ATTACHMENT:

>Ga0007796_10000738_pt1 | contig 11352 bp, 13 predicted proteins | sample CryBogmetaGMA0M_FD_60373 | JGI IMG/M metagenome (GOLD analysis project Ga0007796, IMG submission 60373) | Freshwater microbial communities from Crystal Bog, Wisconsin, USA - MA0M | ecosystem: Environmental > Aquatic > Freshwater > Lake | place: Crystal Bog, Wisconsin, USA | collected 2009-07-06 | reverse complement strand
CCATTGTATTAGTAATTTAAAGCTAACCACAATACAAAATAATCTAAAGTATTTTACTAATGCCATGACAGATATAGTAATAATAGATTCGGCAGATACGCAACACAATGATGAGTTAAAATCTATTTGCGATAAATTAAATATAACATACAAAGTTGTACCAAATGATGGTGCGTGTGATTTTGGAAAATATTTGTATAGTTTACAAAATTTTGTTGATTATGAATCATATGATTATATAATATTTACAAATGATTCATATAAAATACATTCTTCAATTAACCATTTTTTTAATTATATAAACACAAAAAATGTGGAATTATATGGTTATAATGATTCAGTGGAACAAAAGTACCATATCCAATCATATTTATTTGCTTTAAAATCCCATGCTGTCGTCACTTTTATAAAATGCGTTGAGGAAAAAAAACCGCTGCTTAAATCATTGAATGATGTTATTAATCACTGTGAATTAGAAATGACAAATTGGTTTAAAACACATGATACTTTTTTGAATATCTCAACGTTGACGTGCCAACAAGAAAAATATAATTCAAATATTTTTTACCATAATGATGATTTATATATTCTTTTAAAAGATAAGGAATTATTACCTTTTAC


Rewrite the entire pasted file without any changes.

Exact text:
>Ga0007796_10000738_pt1 | contig 11352 bp, 13 predicted proteins | sample CryBogmetaGMA0M_FD_60373 | JGI IMG/M metagenome (GOLD analysis project Ga0007796, IMG submission 60373) | Freshwater microbial communities from Crystal Bog, Wisconsin, USA - MA0M | ecosystem: Environmental > Aquatic > Freshwater > Lake | place: Crystal Bog, Wisconsin, USA | collected 2009-07-06 | reverse complement strand
CCATTGTATTAGTAATTTAAAGCTAACCACAATACAAAATAATCTAAAGTATTTTACTAATGCCATGACAGATATAGTAATAATAGATTCGGCAGATACGCAACACAATGATGAGTTAAAATCTATTTGCGATAAATTAAATATAACATACAAAGTTGTACCAAATGATGGTGCGTGTGATTTTGGAAAATATTTGTATAGTTTACAAAATTTTGTTGATTATGAATCATATGATTATATAATATTTACAAATGATTCATATAAAATACATTCTTCAATTAACCATTTTTTTAATTATATAAACACAAAAAATGTGGAATTATATGGTTATAATGATTCAGTGGAACAAAAGTACCATATCCAATCATATTTATTTGCTTTAAAATCCCATGCTGTCGTCACTTTTATAAAATGCGTTGAGGAAAAAAAACCGCTGCTTAAATCATTGAATGATGTTATTAATCACTGTGAATTAGAAATGACAAATTGGTTTAAAACACATGATACTTTTTTGAATATCTCAACGTTGACGTGCCAACAAGAAAAATATAATTCAAATATTTTTTACCATAATGATGATTTATATATTCTTTTAAAAGATAAGGAATTATTACCTTTTAC